Conyers v. Fitzpatrick et al, No. 1:2012cv06144 - Document 138 (N.D. Ill. 2017)

Court Description: MEMORANDUM Opinion and Order Signed by the Honorable John J. Tharp, Jr on 9/28/2017. Mailed notice(air, )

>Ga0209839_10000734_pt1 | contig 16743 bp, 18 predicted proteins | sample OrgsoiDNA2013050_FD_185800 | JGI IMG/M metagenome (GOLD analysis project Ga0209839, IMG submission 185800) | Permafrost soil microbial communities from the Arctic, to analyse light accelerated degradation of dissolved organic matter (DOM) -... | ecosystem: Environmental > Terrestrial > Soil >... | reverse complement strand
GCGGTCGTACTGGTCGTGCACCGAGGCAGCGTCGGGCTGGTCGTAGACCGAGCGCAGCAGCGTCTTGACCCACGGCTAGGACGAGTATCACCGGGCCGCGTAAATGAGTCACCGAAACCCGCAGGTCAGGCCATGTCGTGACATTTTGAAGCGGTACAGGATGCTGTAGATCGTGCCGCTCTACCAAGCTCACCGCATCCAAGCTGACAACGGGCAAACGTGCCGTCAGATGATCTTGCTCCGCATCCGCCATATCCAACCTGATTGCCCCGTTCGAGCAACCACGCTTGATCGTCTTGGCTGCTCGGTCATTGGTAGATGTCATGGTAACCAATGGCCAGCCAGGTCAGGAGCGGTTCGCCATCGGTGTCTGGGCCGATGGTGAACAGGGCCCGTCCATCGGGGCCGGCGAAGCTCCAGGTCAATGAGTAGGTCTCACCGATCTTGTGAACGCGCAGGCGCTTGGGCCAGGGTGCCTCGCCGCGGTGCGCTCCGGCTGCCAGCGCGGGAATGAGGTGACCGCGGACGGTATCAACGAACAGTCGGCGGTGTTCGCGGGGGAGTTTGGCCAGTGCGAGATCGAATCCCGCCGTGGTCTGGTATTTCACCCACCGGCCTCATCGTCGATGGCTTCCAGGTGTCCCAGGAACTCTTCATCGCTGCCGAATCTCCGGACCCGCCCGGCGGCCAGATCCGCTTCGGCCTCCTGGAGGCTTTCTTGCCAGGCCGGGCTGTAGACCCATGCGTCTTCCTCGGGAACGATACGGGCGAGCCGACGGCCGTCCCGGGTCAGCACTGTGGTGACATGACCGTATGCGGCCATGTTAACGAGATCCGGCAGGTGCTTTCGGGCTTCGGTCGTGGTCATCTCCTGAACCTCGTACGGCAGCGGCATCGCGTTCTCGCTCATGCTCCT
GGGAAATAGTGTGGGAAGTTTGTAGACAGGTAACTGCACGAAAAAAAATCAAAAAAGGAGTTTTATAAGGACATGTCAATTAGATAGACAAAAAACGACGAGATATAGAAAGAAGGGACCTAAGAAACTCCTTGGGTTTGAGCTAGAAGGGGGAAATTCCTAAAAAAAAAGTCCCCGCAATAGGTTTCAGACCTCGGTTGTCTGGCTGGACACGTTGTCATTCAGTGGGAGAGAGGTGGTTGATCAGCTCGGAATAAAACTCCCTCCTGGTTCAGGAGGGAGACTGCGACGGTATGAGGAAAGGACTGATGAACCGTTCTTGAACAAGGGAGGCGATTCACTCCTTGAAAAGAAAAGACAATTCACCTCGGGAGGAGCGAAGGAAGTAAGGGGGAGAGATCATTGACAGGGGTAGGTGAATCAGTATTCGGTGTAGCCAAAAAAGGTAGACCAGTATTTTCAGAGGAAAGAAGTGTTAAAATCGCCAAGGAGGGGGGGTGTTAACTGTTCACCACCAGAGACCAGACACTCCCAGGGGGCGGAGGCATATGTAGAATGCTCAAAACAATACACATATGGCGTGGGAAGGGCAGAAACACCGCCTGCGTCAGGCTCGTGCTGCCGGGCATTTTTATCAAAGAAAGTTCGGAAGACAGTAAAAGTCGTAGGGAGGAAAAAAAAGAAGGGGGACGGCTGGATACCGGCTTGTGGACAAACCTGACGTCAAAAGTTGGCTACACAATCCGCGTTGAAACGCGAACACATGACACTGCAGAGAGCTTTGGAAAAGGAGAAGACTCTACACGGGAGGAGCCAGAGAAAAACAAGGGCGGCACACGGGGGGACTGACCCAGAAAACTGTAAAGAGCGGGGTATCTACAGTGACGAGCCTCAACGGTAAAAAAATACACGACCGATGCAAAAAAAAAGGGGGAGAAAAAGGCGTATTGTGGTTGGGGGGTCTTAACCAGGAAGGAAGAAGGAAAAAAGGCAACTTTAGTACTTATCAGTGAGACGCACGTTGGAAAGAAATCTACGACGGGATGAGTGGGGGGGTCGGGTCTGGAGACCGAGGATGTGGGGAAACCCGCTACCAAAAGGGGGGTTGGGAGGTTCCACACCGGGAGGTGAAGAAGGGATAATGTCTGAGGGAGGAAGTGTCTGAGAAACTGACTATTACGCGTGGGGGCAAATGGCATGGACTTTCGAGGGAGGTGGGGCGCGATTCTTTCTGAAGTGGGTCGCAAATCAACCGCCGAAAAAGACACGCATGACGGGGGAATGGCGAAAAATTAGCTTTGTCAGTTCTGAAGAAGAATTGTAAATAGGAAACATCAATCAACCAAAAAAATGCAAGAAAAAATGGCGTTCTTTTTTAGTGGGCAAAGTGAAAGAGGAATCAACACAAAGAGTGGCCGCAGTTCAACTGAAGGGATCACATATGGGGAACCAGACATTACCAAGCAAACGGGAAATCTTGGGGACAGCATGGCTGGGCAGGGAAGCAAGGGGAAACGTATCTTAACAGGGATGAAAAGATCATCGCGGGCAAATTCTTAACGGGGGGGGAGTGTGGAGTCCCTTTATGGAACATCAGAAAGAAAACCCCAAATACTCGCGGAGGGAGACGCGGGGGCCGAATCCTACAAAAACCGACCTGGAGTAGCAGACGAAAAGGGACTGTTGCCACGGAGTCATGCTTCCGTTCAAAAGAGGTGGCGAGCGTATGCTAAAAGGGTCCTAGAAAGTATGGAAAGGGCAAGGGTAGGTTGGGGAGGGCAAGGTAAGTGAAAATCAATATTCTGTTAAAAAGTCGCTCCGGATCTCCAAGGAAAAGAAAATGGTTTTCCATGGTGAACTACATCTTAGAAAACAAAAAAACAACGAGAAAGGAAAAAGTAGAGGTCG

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Conyers v. Fitzpatrick et al Doc. 138 IN THE UNITED STATES DISTRICT COURT FOR THE NORTHERN DISTRICT OF ILLINOIS EASTERN DIVISION BLAKE CONYERS, LAMAR EWING, and KEVIN FLINT, individually and for a class, Plaintiffs, v. CITY OF CHICAGO, Defendant. ) ) ) ) ) ) ) ) ) ) No. 12 CV 06144 Judge John J. Tharp, Jr. MEMORANDUM OPINION AND ORDER Plaintiffs Blake Conyers, Lamar Ewing, and Kevin Flint seek class certification in the suit they bring against the City of Chicago (the “City”) pursuant to 42 U.S.C. § 1983. Now proceeding on their Fourth Amended Complaint (“Complaint”), the plaintiffs allege that the City violated their Fourteenth Amendment due process rights in connection with its policies regarding the sale or destruction of personal property items seized from arrestees. For the reasons stated below, the plaintiffs’ motion for class certification is granted. BACKROUND The Seventh Circuit has instructed that district courts “should not turn the class certification proceedings into a dress rehearsal for the trial on the merits.” Messner v. Northshore Univ. HealthSystem, 669 F.3d 802, 811 (7th Cir. 2012). Still, on issues that affect the class certification analysis, “a court may not simply assume the truth of the matters as asserted by the plaintiff. If there are material factual disputes, the court must ‘receive evidence . . . and resolve the disputes before deciding whether to certify the class.’” Id. (quoting Szabo v. Bridgeport Machines, Inc., 249 F.3d 672, 676 (7th Cir. 2001)). Although it is the plaintiffs’ burden to show that their proposed class satisfies the requirements of Federal Rule of Civil Procedure 23, they Dockets.Justia.com need not do so “to a degree of absolute certainty;” rather, “[i]t is sufficient if each disputed requirement has been proven by a preponderance of evidence.” Id. The facts summarized below are largely undisputed, though in some cases the proponent of certain facts is noted. When the Chicago Police Department (“CPD”) arrests an individual and takes him or her into custody, it also removes from that person and inventories certain items of personal property. See Complaint ¶ 4, ECF No. 81; Opp’n to Mot. to Certify Class (“Opp’n”) at 2, ECF No. 125. According to the City, this personal property is inventoried at the time of arrest and recorded on a CPD form known as CPD-34.523, a copy of which—known as “Copy 4”—is provided to the arrestee and serves as the official “receipt” for the property. See Opp’n at 2. CPD Department Notices promulgated in 2007 and 2009 set out the City’s explicit policy that for arrestees who were transferred to the custody of the Cook County Sherriff, the City would retain possession of all of the arrestee’s property except for outer garments and items falling into nine enumerated categories: U.S. currency totaling less than $500, one plain metal ring without stones, government-issued identification cards, prescription eyeglasses, prescription medications, shoelaces and belts, keys, court documents and CPD “eTrack receipts,” and credit and debit cards. See Complaint ¶¶ 12, 14; Answer ¶¶ 12, 14. Since September of 2011, the City’s explicit policy has also been to provide a written “Notice to Property Owner or Claimant” (“Notice”) to each arrestee whose property the CPD retained. See Complaint ¶ 15; Answer ¶ 15, ECF No. 99. The Notice that the City provided through September 2014 set forth the following information about obtaining “Property Available for Return to Owner:” If your receipt is marked “Property Available for Return to Owner” you may get your property back by providing the receipt and a photo ID at [the Evidence and Recovered Property Section, or “ERPS”]. If you do not contact the CPD to get your property back 2 within 30 days of the date on this receipt, it will be considered abandoned under Chicago Municipal Code Section 2-84-160, and the forfeiture process will begin under Illinois Law, 765 ILCS\ 1030/1, et seq. If you are in jail or incarcerated, and your receipt is marked “Property Available for Return to Owner,” you may get money returned to you by sending copies of your receipt, your photo ID and the name of the facility where you are jailed or incarcerated to: Chicago Police Department Evidence and Recovered Property Section; 1011 S. Homan Avenue, Chicago, Illinois, 60624. If the property is money, a check will be sent to you at the facility where you are jailed or incarcerated. Complaint ¶ 16; Answer ¶ 16. The Notice that the CPD provided to arrestees between September 2011 and September 2014 also stated that “[i]nformation on how to get back inventoried property is also available at www.ChicagoPolice.org.” Complaint ¶ 19; Answer ¶ 19. The Copy 4 of Form CPD-34.523, which the City attached to its brief opposing the motion to certify the class—and which the plaintiffs do not discuss in their Fourth Amended Complaint, Motion, or Reply brief—referred to that same website, and included the following language: Notice to Property Owner or Claimant This Property Inventory form is your receipt for property inventoried by the Chicago Police Department (“CPD”). When you received this receipt, you should have also received a form entitled NOTICE TO PROPERTY OWNER OR CLAIMANT (the “Notice”) explaining how you may get back inventoried property. If you did not receive the Notice, return to the CPD facility where your property was inventoried and ask Desk Personnel for the Notice. A complete copy of the Notice is also available at www.ChicagoPolice.org[.] If you have further questions, please contact the CPD Evidence and Recovered Property Section at 312746-6777. Sample Copy 4, ECF No. 125-1; see also Opp’n at 2-3. Notably, neither Copy 4 nor the Notice explains how an arrestee who remains in custody for more than 30 days is to obtain the return of personal property other than cash. The plaintiffs 3 allege that people who are detained at the Cook County Jail have not been allowed Internet access, and that as a result, any information at www.ChicagoPolice.org on how to retrieve inventoried property “is neither published nor generally available” to those detainees. Complaint ¶¶ 20-21. The City denies that any such online information is not available to arrestees. Answer ¶ 21. In this lawsuit, the plaintiffs allege that the City has deprived them and others similarly situated of their property without the due process guaranteed by the Fourteenth Amendment. Complaint ¶ 27. The alleged basis for these violations is that there was no adequate procedure to reclaim their non-monetary property, they were not provided with individualized notice of any adequate procedure to reclaim such property, they were not afforded a hearing before their property was sold at auction or destroyed, and they were not afforded a hearing after their property had been sold or destroyed. Id. The CPD arrested plaintiff Blake Conyers on February 26, 2012, and transferred him to the custody of the Cook County Sheriff. Complaint ¶ 29; Answer ¶ 29. The plaintiffs allege that when he was arrested, Conyers was in lawful possession of an earring, a platinum and diamond bracelet, and two cell phones, all of which the City inventoried and retained. Compl. ¶ 30. Conyers wrote a letter to the City’s ERPS seeking the return of his property, and also alleges that he filed a grievance with the Cook County Jail and asked the jail’s social worker for help in recovering his property. Fourth Am. Compl. ¶ 31; Answer to Fourth Am. Compl. ¶ 31. In a July 20, 2012 letter, a captain from the ERPS told Conyers that his property “had been destroyed since it was not claimed within 30 days from the date inventory.” [sic] Fourth Am. Compl. ¶ 32; Answer to Fourth Am. Compl. ¶ 32. Plaintiff Lamar Ewing, meanwhile, was arrested by CPD members on December 20, 2012, and was also transferred to the custody of the Cook County Sheriff. Fourth Am. Compl. 4 ¶ 36; Answer to Fourth Am. Compl. ¶ 36. Ewing says that when he was arrested, he possessed a brown wallet, a Link card, a Chicago Library card, and two cell phones, all of which the City inventoried and retained. Fourth Am. Compl. ¶ 37. The plaintiffs allege that in January 2013, Ewing—who was still incarcerated at the Cook County Jail—prepared a form authorizing his cousin to pick up his belongings, but that when the cousin went to ERPS, he was not able to retrieve Ewing’s personal property. Fourth Am. Compl. ¶ 38. In February 2013, Ewing’s personal property was destroyed. Id. ¶ 39. Finally, the third named plaintiff, Kevin Flint, was arrested by CPD members on January 1, 2013, and was similarly transferred to the Cook County Sheriff’s custody. Id. ¶ 43. Flint alleges that at the time, he was in possession of a ring with a small stone, as well as a cell phone, both of which the City inventoried and retained. Id. ¶ 44. The complaint alleges that Flint was housed in the Cook County Jail until May 2013, and that he learned upon his release that the CPD had destroyed his cell phone and his ring. Id. ¶ 45. Conyers, Ewing, and Flint all testified in depositions in this case that they did not receive either a Notice or a Copy 4 of Form CPD-34.523 after they were arrested on the dates set forth in the Fourth Amended Complaint. See Flint Dep. 22:18-22, July 27, 2000; Ewing Dep. 18:14– 19:6, Aug. 22, 2016; Conyers Dep. 10:5-16, 13:6-10, Oct. 21, 2016; see also Opp’n at 5-6, 8. The plaintiffs had all been arrested on prior occasions as well, and Ewing and Flint testified that in connection with at least some of those prior arrests, they did not take any steps to try to recover property that the CPD had inventoried on those occasions. See Flint Dep. 55:18–56:20, 63:22–64:3, 64:24–65:2; Ewing Dep. 47:14-19, 48:9–49:4; Conyers Dep. 11:22–12:1; see also Opp’n at 5-7. The three named plaintiffs lodged their Fourth Amended Complaint in this case in April 2015. In February 2016, this Court partially granted the City’s motion to dismiss that pleading, 5 finding that the plaintiffs had failed to state a Fifth Amendment claim but allowing them to go forward on the procedural due process claim they bring under the Fourteenth Amendment. See Feb. 2016 Op., ECF No. 95. Conyers, Ewing, and Flint now seek an order certifying a class that they define as follows: All persons who, following an arrest, had property inventoried as “available for return to Owner” by the Chicago Police Department from December 1, 2011 to December 31, 2013, who were then held in custody for more than 30 days and whose property was destroyed or sold by the Chicago Police Department. Mot. to Certify Class at 1, ECF No. 114. For the reasons set forth below, the motion is granted. ANALYSIS “To be certified, a proposed class must satisfy the requirements of Federal Rule of Civil Procedure 23(a), as well as one of the three alternatives in Rule 23(b).” Messner, 669 F.3d at 811 (citing Siegel v. Shell Oil Co., 612 F.3d 932, 935 (7th Cir. 2010)). Rule 23(a) requires that a proposed class satisfy the requirements of numerosity, typicality, commonality, and adequacy of representation. See Fed. R. Civ. P. 23(a). The plaintiffs here are seeking certification under Rule 23(b)(3), which requires them to also show: “(1) that the questions of law or fact common to the members of the proposed class predominate over questions affecting only individual class members; and (2) that a class action is superior to other available methods of resolving the controversy.” Messner, 669 F.3d at 811; see also Fed. R. Civ. P. 23(b)(3). I. Preliminary Issues The City argues in its brief that this Court need not even reach the question of whether the plaintiffs have satisfied these Rule 23 requirements—though the City argues they have not— because the plaintiffs admit that they did not receive the Notice and therefore cannot assert the Monell theory of liability on which the Fourth Amended Complaint is based. See Opp’n at 11-12. 6 In particular, the City asserts that the “central question” in the lawsuit—which it argues has been the same for some four years— is “whether Plaintiffs can assert Monell liability against the City based on alleged deficiencies associated with the Notice,” and that because Conyers, Ewing, and Flint all say they never received they Notice, their injuries are distinct from those alleged in the complaint. Opp’n at 11. But the City has once again misconstrued the nature of the plaintiffs’ claim. As the plaintiffs point out in their Reply, this Court previously corrected the City’s reading of the plaintiffs’ current theory when it rejected the City’s argument that the plaintiffs lacked standing: The City argues that the plaintiff’s theory continues to be that they were misled by the notice provided. . . . That is an unreasonable interpretation of the plaintiff’s claim, however (notwithstanding a single use of the term “misleading” by the plaintiffs). Whether the plaintiffs were misled by the notice provided to them is no longer germane; their argument now is that the City provided an inadequate procedure to individuals who remained in custody to obtain the return of their personal property. In the context of this claim, the plaintiffs need not establish that they relied on the notice provided because it provided nothing on which to rely; as the plaintiffs see it, it is as if the City had provided no notice at all. The gravamen of the complaint now is not that the plaintiffs were misled into believing that they had a longer period in which to claim their property, but that they were never provided notice that they could reclaim their property (all of which was nonmonetary). Feb. 2016 Op. at 12-13 (emphasis added). The “central question” of the suit, therefore, is not whether the plaintiffs can assert Monell liability because the City misled them, but whether the City gave them any information at all about how to retrieve non-cash property. As to that question, that the three named plaintiffs testified that they did not receive that Notice in connection with the arrests at issue has no bearing on their class certification bid. 1 1 This is not to say that whether the plaintiffs read the information that the City did provide is not relevant to their individual claims. If the question of the adequacy of the notice is 7 The City’s additional Monell-based arguments also miss the mark. The City asserts that the named plaintiffs cannot pursue a Monell theory because they “concede” that any failure by the City to provide the Notice upon their arrest would have been a random act in violation of the City’s explicit policy that the Notice be provided, meaning Monell liability does not apply. Opp’n at 12. But again, the plaintiffs have alleged that the City failed to provide them with sufficient notice regarding how to retrieve their property, and that this was the case whether an arrestee received the Copy 4 and/or the Notice—pursuant to the City’s explicit policy—or not. Whether the plaintiffs will ultimately succeed on such a theory is a question for another day; this Court has already declined to dismiss the plaintiffs’ due process claim at the pleading stage and made clear that they need not show they relied on the Notice, which they admittedly never received, to succeed on their claim. The City next argues that the proposed class members are neither identifiable nor ascertainable because the class definition relies on “subjective criteria” in that it “presumes that each class member had an interest in reacquiring his or her personal property.” Opp’n at 13. The City asserts that identifying class members would therefore require this Court to engage in a time-consuming analysis for each arrestee to determine whether that individual really wanted his or her property back and made some affirmative effort to recover it. Id. at 14. That is wrong for at least two reasons. First, the proposed class definition does not include that subjective element; the proposed class membership criteria are entirely objective. The plaintiffs seek to represent a class of persons who were arrested, whose property was inventoried by CPD within a defined resolved in the plaintiffs’ favor (i.e., if the notice is found to be constitutionally inadequate), the question of whether the plaintiffs bothered to review the information that was provided would be relevant to whether the lack of damages could have caused any actual damages. But, as noted infra at 9, proof of damages is not required to establish a due process violation, and the plaintiffs would be entitled to an award of nominal damages regardless. 8 time period, who spent more than 30 days in custody, and whose property CPD sold or destroyed. These are all objective criteria and that is all that the implicit requirement of “ascertainability” demands. Mullins v. Direct Digital, LLC, 795 F.3d 654, 657 (7th Cir. 2015) (rejecting “heightened” conception of ascertainability that would move “beyond examining the adequacy of the class definition itself to examine the potential difficulty of identifying particular members of the class and evaluating the validity of claims they might eventually submit”). And even if the administrative feasibility of identifying class members were relevant to the concept of ascertainability, it would not pose an obstacle here, where it is undisputed that the City’s own records identify the arrestees—including by name and address—whose property was seized, marked as “available for return to Owner, and later destroyed or sold during the class period. See Mot. to Certify Class at 4-5; Mot. Ex. 2. The City also does not dispute that its own records reflect which of these arrestees spent more than 30 days in custody, or that the same information regarding length of custody can be gleaned from records maintained by the Cook County Sheriff. See Mot. to Certify Class at 5. Second, as the plaintiffs observe in reply, liability for failing to provide notice does not turn on an individual’s subjective intent or on whether the violation actually caused any damages. Even if putative class members suffered no actual injury resulting from inadequate notice (because, for example, they did not read the notice they did receive), they would be entitled to nominal damages because “the right to procedural due process is ‘absolute,’” Carey v. Piphus, 435 U.S. 247, 266 (1978), even when the violation is “not shown to have caused actual injury,” id. See also, e.g., Calhoun v. DeTella, 319 F.3d 936, 941 (7th Cir. 2003) (“nominal damages are not compensation for loss or injury, but rather recognition of a violation of rights”). 9 To the extent that subjective intent has any relevance, therefore, it is to the issue of damages. And the Seventh Circuit has repeatedly held that the need for individualized damages determinations does not defeat class certification. See, e.g., McMahon v. LVNV Funding, LLC, 807 F.3d 872, 875-76 (7th Cir. 2015); Mullins, 795 F.3d at 671; Butler v. Sears, Roebuck & Co., 727 F.3d 796, 800 (7th Cir.2013) (“[A] class action limited to determining liability on a classwide basis, with separate hearings to determine—if liability is established—the damages of individual class members, or homogeneous groups of class members, is permitted by Rule 23(c)(4) and will often be the sensible way to proceed.”). The proposed class definition here is also easily distinguished from that in Haynes v. Dart, No. 08 C 4834, 2009 WL 2355393 (N.D. Ill. July 29, 2009), to which the City makes its most developed comparison. See Opp’n at 14. In Haynes, the district court denied a motion to certify a class of all “current, former, and future pretrial detainees housed at Cook County Jail suffering from mental illnesses who [had] been deprived of necessary mental health treatment” during the class period. Haynes, 2009 WL 2355393, at *3. As the district court found in Haynes, “suffering from mental illnesses” was a criterion too vague to define an ascertainable class, in part because that phrase raised “basic questions as to how ‘mental illness’ is to be defined and how it is to be diagnosed.” Id. at *3-4. The court also pointed to the Haynes plaintiffs’ own allegations that the defendants were “intentionally failing to identify mentally ill inmates by using inappropriate screening criteria,” meaning that many potential class members had never received a mental illness diagnosis for the jail. Id. at *4. As a result, that court had “no assurance” that it would be able to identify class members without relying on time-consuming individual inquires. Id. 10 Here, by contrast, there is no vagueness to any aspect of the proposed class definition, and the objective requirements for class membership have already been determined and recorded by the City or the Cook County Sheriff. This Court will not need to embark on individual analyses, for example, of whether each class member spent more than 30 days in custody—much less interpret what that objective requirement means—because the City does not dispute that this information is readily available. Moreover, the City’s argument that some of the proposed class members that the plaintiffs identify—and whose unsworn declarations they submitted with their motion—cannot join the class because they were arrested on dates falling outside the class period actually demonstrates that the proposed class is ascertainable. See Opp’n at 15-17. Individuals who do not satisfy the class definition can be excluded from the action on the basis of such objective criteria as the date their property was inventoried upon their arrest, as the City itself— albeit unintentionally—demonstrates. Finally, the City also complains that the proposed class definition does not expressly refer to the notice (either the Copy 4 or the Notice) the City provided. But the dispute here is not that during the class period some arrestees received a form of notice that was adequate while others received notice in some other form that was not; it is clear that the question of adequacy of notice will turn on whether the information provided by the Copy 4 and the Notice, and the availability of online information, was sufficient to apprise arrestees of what they had to do to get their property back. It is undisputed, then, that anyone who qualifies as a member of the class, as defined, received no other notice than that provided by Copy 4 and the additional Notice; adding reference to those forms would not change the contours of the class and modifying the class definition on that basis is therefore unnecessary. 11 II. Rule 23(a) Requirements Rule 23(a) requires that a proposed class satisfy the requirements of numerosity, typicality, commonality, and adequacy of representation. The City does not challenge the plaintiffs’ satisfaction of the numerosity and representation requirements, and indeed this Court finds them to be satisfied here. The plaintiffs have also satisfied Rule 23(a)’s typicality and commonalty requirements, despite the City’s arguments to the contrary. Rule 23(a)(2) requires that there be “questions of law or fact common to the class,” and in arguing that the plaintiffs cannot satisfy this requirement, the City relies once again on its argument that the plaintiffs cannot assert Monell liability because they did not receive copies of the Notice upon their arrest. See Fed. R. Civ. P. 23(a)(2); Opp’n at 15-16. The City argues that the plaintiffs therefore have not experienced the “explicit policy” or “standardized conduct” alleged in the Fourth Amended Complaint, and so “there is no common policy or conduct that connects or unites” the proposed class members. Opp’n at 16. This argument fails for the same reasons as the City’s other Monell-related arguments; it ignores this Court’s prior finding that receipt of the Notice—as opposed to the adequacy of the content of the notice—is no longer central to the plaintiffs’ claims. As the court’s previous opinion in this case noted, “[t]he question that remains is whether the City provided notice of [its] procedure to the point of satisfying due process.” Feb. 2016 Op. at 15. The plaintiffs’ class claim does not turn on whether the City gave them Copy 4 or the Notice; it turns on whether Copy 4 and the Notice provided sufficient information about the process required to obtain the return of non-cash property taken from them at the time of their arrest. If the City failed to provide adequate notice to arrestees about the process by which to secure the return of non-cash property, then whether a particular class member received defective notice is irrelevant because that defective notice would not have 12 provided an adequate explanation of the required process. The common claim among the class members is that the notice provided by the City was inadequate, not that they did not receive something from the City purporting to be notice. The plaintiffs have therefore sufficiently asserted “a common contention” that is “of such a nature that it is capable of classwide resolution.” See Wal-Mart Stores, Inc. v. Dukes, 564 U.S. 338, 350 (2011). The City’s argument that the plaintiffs fail to satisfy Rule 23(a)(3)’s requirement that “the claims or defenses of the representative parties [be] typical of the claims or defenses of the class” fails for the same reason. The Seventh Circuit has described the typicality analysis in this way: A claim is typical if it arises from the same event or practice or course of conduct that gives rise to the claims of other class members and her claims are based on the same legal theory. Even though some factual variations may not defeat typicality, the requirement is meant to ensure that the named representative’s claims have the same essential characteristics as the claims of the class at large. Arreola, 546 F.3d at 798 (quoting Oshana v. Coca–Cola Co., 472 F.3d 506, 514 (7th Cir. 2006)). The City again points to the purported significance of the fact that the three named plaintiffs did not receive the Notice or a Copy 4 of Form 34.523 in connection with their inventoried property, saying that their testimony to this effect “departs from” the Fourth Amended Complaint’s allegations regarding the City’s explicit policy of providing those documents to arrestees. See Opp’n at 16-17. As explained previously in this Opinion, that line of reasoning miscasts the plaintiffs’ due process claim, which in its current iteration does not turn on receipt of the Notice. The plaintiffs have satisfied the typicality requirement. Conyers, Ewing, and Flint all had property inventoried as “available for return to Owner” within the class period, following their arrest; each of those three plaintiffs was held for more than 30 days; and the CPD destroyed each of their inventoried property. These facts, which the City does not dispute, fall in line with the 13 due process allegations the plaintiffs are pursuing in their Fourth Amended Complaint. The declarations from the eight proposed class members who were arrested within the class period also indicate that the plaintiffs’ claims are typical of the claims of the class. Though the City correctly notes that some of those declarations actually request the return of their property or otherwise indicate that the arrestee did not know whether the property had been sold or destroyed—for example, one declaration states “I have no idea what happened to my property,” see Mot. Ex. 3—this does not make the claims of those who fall within the class definition inconsistent with the named plaintiffs’ claims. This Court has already found that the class members are identifiable and ascertainable because the names and addresses of arrestees whose property was sold or destroyed, and who otherwise meet the class definition requirements, are recorded. The plaintiffs’ claims thus arise “from the same event or practice or course of conduct” as the proposed class members, see Arreola, 546 F.3d at 798, and Rule 23(a)’s typicality requirement is satisfied. II. Rule 23(b)(3) Requirements Finally, the plaintiffs are seeking certification pursuant to Rule 23(b)(3), and so must satisfy that Rule’s predominance and superiority requirements. See Fed. R. Civ. P. 23(b)(3). The City makes no direct arguments regarding superiority, but says that the plaintiffs have not adequately shown that “the questions of law or fact common to class members predominate over any questions affecting only individual members.” See id. “There is no mathematical or mechanical test for evaluating predominance.” Messner, 669 F.3d at 814. This requirement is similar to Rule 23(a)’s requirements for commonality and typicality, but the Supreme Court has made clear that “the predominance criterion is far more demanding.” Amchem Products, Inc. v. Windsor, 521 U.S. 591, 623-24 (1997); see also Messner, 669 F.3d at 814 (quoting same). 14 Predominance may be satisfied where “a ‘common nucleus of operative facts and issues’ underlies the claims brought by the proposed class.” Messner, 669 F.3d at 815 (quoting In re Nassau Cnty. Strip Search Cases, 461 F.3d 219, 228 (2d Cir. 2006)). If making a prima facie showing on their claim requires proposed class members to “present evidence that varies from member to member, then it is an individual question,” but “[i]f the same evidence will suffice for each member to make a prima facie showing, then it becomes a common question.” Id. (quoting Blades v. Monsanto Co., 400 F.3d 562, 566 (8th Cir. 2005)) (internal quotations omitted). Individual questions may well be present; the requirement is only “that those questions not predominate over the common questions affecting the class as a whole.” Id. Resorting to hyperbole, the City argues that there are “an astounding number” of individual questions at issue in this case. Opp’n at 19. Most, however, are variations on the same theme, which the Court has already rejected—namely, that it matters whether the class member claims to have received or relied upon what notice the City did provide. Relatedly, the City also argues that the plaintiffs have not offered any objective method for “identifying or excising” individuals who voluntarily abandoned their personal property during previous arrests, see id., and that the Court would have to make individual inquiries regarding whether class members took some affirmative step or expressed some desire to recover their personal property within thirty days. Id. But why? As discussed above, an arrestee’s subjective intent does not bear on the question of whether the notice provided by the City was constitutionally adequate. The City cannot dodge liability for providing inadequate notice of the process required to obtain the return of property by pointing to evidence that many arrestees made no attempt to do so; that would be akin to rewarding the metaphorical orphans for killing their parents. Given that neither Copy 4 nor the Notice addresses the return of non-cash property, it would not be surprising, or relevant, 15 to learn that many arrestees did not take timely action to prevent the City from destroying the property that it had seized upon their arrests. How could they, if the City did not tell them how? Another individual issue, the City says, is whether class members who were arrested during the class period successfully recovered their property such that, according to the City, those arrestees should be barred from asserting a claim for that arrest or others within the class period, as they would have clearly had notice of the process for recovering such property. Id. at 20. This argument also falls short. To begin, such persons are excluded from the proposed class definition, unless they were subsequently arrested again and had personal property seized and destroyed by the City. And even for that presumably small subset of the proposed class, managing to obtain the return of property following some prior arrest says little—nothing, really—about whether the City provided adequate notice of the procedure required to do so. The same holds true as to whether a class member voluntarily abandoned his or her property on some prior occasion; that fact (assuming arguendo that it could be established) would have no bearing on whether the City satisfied due process requirements during the period at issue in this case. That Plaintiff Ewing, for example, testified in his deposition that he did not make efforts to retrieve his personal property in 1982 in connection with an arrest—testimony that the City excerpts in its Opposition brief—has no bearing on whether he received adequate notice about how to retrieve property that was inventoried after a separate arrest some three decades later. See Opp’n at 7; Ewing Dep. at 48:9–49:4. These “individual” questions about intent really go to whether arrestees valued their property highly enough to seek its return. The City characterizes that question as a critical individual inquiry necessary to assess the City’s potential liability, but as noted above its relevance is to the question of damages, not liability. If an arrestee assigned so little value to his 16 property that he had no interest in securing its return, even had he known how to do so, then his claim for damages will be miniscule, but that is an assessment to be made after liability is determined. Again, “[i]t is well established that the presence of individualized questions regarding damages does not prevent certification under Rule 23(b)(3).” Messner, 669 F.3d at 815 (citing Wal–Mart, 564 U.S. at 362 (2011); Arreola, 546 F.3d at 801; Hardy v. City Optical, Inc., 39 F.3d 765, 771 (7th Cir. 1994). Any individual inquiry in this regard, therefore, will not stand in the way of the plaintiffs’ pursuit of class certification. The plaintiffs have satisfied Rule 23(b)(3)’s predominance requirement. Finally, that rule’s requirement that a class action be “superior to other available methods for fairly and efficiently adjudicating the controversy” is also satisfied here, though as previously noted, the City does not challenge superiority. The central question here is the adequacy of the notice provided to arrestee’s during the class period; it plainly makes more sense to adjudicate that common question on a class-wide basis than by means of individual claims. Further, the plaintiffs assert that only “a small amount of damages” would be available to each individual class member, so a class action represents the only realistic means of recovery for many potential claimants. See Suchanek v. Sturm Foods, Inc., 764 F.3d 750, 760 (7th Cir. 2014) (“The district court might conclude on remand that the class device is superior, because no rational individual plaintiff would be willing to bear the costs of this lawsuit.”). “If there are genuinely common issues, issues identical across all the claimants, issues moreover the accuracy of the resolution of which is unlikely to be enhanced by repeated proceedings, then it makes good sense, especially when the class is large, to resolve those issues in one fell swoop while leaving the remaining, claimant-specific issues to individual follow-on proceedings.” Mejdrech v. Met-Coil Sys. Corp., 319 F.3d 910, 911 (7th Cir. 2003). 17 * * * For the foregoing reasons, the plaintiffs’ motion for class certification is granted. The named plaintiffs may represent the following class: All persons who, following an arrest, had property inventoried as “available for return to Owner” by the Chicago Police Department from December 1, 2011 to December 31, 2013, who were then held in custody for more than 30 days and whose property was destroyed or sold by the Chicago Police Department. A status hearing is set for Thursday, October 12, 2017 at 9:00 a.m. John J. Tharp, Jr. United States District Judge Date: September 28, 2017 18